Jesus said, “I am the Bread of Life” (John 6:35), “I am the Light of the World” (John 8:12), “I am the Door” (John 10:7), “I am the Good Shepherd” (John 10:11, 14-15), “I am the Resurrection and the Life” (John 11:25), “I am the Way, Truth, and Life” (John 14:6), and “I am the Vine” (John 15:1).
Jesus was defining Himself and describing His ministry. Each of these seven word-pictures is inspired, beautiful, powerful, and worthy of our dedicated, devoted and prayer-filled meditation and study.
The seventh of these statements occurs as Jesus and His followers crossed the Kidron Valley west of Jerusalem, heading for the Mount of Olives and the Garden of Gethsemane. On the following morning, Jesus was crucified at Calvary! But that evening, along the way, Jesus stopped at one of the many small vineyards on the rocky slope.
I can imagine that Jesus gently pulled back the grape leaves to expose the gnarled and twisted trunk and said, “I am the vine; you are the branches. Whoever abides in me and I in him, he it is that bears much fruit, for apart from me you can do nothing” (John 15:5, ESV).
Jesus is the Vine. He’s the trunk of the plant. The branches can only live while attached to the Vine. It’s the old Vine, with roots deep in the earth, that provides water and nourishment to the branches. The branches can only produce grapes if they “Abide” in the Vine. “Abide in me, and I in you. As the branch cannot bear fruit by itself, unless it abides in the vine, neither can you, unless you abide in me” (John 15:4, ESV).
Early the following morning, when Peter turned his back on Jesus, He denied the Master three times. That’s exactly what happens to me! When I fail to spend time with Jesus, when I fail to read the Word and fail to pray, I fail. I’m fruitless! Only as I attach my life to His, only as I abide in Him, only then do I enjoy the strength He freely provides.
God is actively at work in our lives, disciplining and training us. We become fruitful as we allow God to do His work in us. Jesus said, “My Father is the vinedresser. Every branch in me that does not bear fruit he takes away, and every branch that does bear fruit he prunes, that it may bear more fruit” (John 15:1-2, ESV).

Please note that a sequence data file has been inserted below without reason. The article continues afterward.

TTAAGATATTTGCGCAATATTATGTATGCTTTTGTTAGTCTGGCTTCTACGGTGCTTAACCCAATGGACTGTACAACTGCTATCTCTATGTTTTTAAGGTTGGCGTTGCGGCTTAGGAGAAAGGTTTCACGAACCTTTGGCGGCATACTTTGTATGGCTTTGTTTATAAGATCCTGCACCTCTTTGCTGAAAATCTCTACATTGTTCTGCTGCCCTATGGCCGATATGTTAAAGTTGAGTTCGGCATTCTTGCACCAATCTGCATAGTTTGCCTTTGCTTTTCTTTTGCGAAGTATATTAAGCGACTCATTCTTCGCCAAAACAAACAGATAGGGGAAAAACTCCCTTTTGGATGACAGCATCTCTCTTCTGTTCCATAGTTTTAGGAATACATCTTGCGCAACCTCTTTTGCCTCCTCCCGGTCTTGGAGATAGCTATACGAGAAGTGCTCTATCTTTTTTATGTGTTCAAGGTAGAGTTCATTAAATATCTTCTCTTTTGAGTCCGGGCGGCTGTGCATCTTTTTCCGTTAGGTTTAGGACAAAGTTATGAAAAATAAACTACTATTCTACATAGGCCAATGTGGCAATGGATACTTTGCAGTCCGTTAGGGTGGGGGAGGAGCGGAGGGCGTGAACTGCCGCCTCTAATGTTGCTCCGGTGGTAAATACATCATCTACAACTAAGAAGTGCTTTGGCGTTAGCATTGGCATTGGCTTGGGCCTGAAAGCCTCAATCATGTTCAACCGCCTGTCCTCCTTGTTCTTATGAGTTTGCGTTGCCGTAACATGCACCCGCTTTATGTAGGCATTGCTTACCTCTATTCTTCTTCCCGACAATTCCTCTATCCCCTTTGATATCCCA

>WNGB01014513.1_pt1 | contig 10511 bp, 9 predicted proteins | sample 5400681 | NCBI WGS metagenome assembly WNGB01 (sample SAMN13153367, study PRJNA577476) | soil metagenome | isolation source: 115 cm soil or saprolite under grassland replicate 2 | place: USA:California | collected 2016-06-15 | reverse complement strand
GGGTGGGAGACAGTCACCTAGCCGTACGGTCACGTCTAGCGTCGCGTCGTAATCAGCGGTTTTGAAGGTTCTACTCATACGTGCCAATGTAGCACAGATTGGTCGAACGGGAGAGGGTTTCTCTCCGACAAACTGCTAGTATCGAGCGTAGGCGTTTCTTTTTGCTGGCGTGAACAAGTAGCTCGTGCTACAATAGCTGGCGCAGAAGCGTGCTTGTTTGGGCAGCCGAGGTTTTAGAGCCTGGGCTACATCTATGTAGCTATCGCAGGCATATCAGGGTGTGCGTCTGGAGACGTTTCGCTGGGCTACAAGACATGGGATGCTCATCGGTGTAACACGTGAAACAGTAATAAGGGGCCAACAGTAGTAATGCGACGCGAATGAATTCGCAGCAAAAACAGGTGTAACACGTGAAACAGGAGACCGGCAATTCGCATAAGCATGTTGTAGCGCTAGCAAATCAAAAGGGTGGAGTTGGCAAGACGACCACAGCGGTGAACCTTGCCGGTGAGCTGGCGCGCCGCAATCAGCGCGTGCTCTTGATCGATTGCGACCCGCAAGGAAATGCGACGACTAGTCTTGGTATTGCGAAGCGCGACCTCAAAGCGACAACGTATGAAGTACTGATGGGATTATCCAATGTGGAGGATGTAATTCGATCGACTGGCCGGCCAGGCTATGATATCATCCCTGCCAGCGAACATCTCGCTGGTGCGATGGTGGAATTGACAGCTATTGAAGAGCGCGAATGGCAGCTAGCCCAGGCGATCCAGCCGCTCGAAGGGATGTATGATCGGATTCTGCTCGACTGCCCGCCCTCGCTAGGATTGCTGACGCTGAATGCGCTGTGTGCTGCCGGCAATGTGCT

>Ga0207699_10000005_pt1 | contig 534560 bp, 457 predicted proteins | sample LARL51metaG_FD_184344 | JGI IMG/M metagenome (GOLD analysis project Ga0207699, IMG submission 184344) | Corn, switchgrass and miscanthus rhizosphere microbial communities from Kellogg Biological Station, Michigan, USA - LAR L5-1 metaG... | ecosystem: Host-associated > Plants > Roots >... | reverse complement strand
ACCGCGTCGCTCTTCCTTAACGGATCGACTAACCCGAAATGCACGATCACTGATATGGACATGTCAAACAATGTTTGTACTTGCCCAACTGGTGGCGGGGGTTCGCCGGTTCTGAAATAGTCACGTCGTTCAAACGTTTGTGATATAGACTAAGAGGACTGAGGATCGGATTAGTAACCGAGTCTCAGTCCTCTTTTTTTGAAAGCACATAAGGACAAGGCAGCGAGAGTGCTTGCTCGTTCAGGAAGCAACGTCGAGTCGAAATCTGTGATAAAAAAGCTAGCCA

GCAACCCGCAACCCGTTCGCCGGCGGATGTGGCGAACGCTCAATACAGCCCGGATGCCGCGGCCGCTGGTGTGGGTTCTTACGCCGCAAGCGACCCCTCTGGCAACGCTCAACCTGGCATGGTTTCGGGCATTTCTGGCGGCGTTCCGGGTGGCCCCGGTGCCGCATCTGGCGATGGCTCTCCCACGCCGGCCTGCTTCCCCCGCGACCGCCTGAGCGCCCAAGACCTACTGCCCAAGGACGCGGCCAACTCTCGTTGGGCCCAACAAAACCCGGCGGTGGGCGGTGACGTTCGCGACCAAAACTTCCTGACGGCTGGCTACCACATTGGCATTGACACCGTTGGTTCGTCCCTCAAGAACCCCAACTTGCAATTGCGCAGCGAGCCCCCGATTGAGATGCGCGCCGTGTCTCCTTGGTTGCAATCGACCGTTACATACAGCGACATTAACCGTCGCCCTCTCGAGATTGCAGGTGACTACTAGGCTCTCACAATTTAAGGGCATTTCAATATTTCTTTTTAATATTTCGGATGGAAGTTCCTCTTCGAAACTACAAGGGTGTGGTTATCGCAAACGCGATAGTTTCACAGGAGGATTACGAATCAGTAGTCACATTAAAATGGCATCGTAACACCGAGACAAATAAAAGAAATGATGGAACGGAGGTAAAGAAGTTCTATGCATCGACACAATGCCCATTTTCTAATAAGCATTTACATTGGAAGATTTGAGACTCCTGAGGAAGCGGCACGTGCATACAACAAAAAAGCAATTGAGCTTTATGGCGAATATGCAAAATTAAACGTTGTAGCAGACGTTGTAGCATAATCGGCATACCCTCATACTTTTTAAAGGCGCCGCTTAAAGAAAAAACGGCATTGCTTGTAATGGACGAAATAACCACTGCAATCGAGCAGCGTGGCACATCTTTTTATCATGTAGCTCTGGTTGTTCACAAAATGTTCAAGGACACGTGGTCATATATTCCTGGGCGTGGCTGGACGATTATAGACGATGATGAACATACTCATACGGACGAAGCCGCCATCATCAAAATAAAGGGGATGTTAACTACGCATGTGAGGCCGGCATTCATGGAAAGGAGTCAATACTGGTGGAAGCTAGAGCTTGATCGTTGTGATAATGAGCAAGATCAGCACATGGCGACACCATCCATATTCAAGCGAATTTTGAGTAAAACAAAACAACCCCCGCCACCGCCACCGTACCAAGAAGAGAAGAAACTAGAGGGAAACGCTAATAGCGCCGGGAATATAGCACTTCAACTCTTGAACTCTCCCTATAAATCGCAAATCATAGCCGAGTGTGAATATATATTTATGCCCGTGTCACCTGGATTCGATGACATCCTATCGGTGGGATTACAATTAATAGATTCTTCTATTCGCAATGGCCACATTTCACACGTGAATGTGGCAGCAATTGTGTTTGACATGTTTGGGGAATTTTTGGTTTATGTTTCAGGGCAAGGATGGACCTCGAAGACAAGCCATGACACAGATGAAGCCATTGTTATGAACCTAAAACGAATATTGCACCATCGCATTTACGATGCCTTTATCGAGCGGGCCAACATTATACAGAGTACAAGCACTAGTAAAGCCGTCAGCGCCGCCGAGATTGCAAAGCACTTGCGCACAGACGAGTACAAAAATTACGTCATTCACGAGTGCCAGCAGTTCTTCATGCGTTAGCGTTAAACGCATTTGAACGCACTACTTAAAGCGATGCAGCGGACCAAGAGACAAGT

If left alone, a grape vine’s branches will grow leaves... big green leaves. Those leaves are pretty, but you don’t eat leaves. The vineyard keeper must prune some of the leaves to expose the blossoms and blooms to the sunlight. The vinedresser wants to grow grapes, not leaves. When Jesus lops off a leaf, it might not be pleasant, but it’s His way of developing a disciple. God wants me to be fruitful. He wants me to lead others to Christ, and He want me to enjoy His spiritual fruit: “Love, joy, peace, patience, kindness, goodness, faithfulness, gentleness, and self-control” (Galatians 5:22-23). To develop those qualities in my life, He often must do some pruning.
The phrase, “takes away” in verse two can also be translated, “lifts up.” Jesus may have been saying something like, “If a branch drops into the dirt, I lift it up.” He tenderly picks up the fallen branch, dusts it off, and twists it around the trellis, putting it back into a place where it can bear fruit. I want to bear fruit. I want to stay attached. I want to abide in Him. I’m so glad that Jesus lifts me up, dusts me off, and returns me to a place of service.
“By this my Father is glorified, that you bear much fruit” (John 15:8, ESV). Are you abiding? Are you bringing glory to Jesus? Are you growing grapes?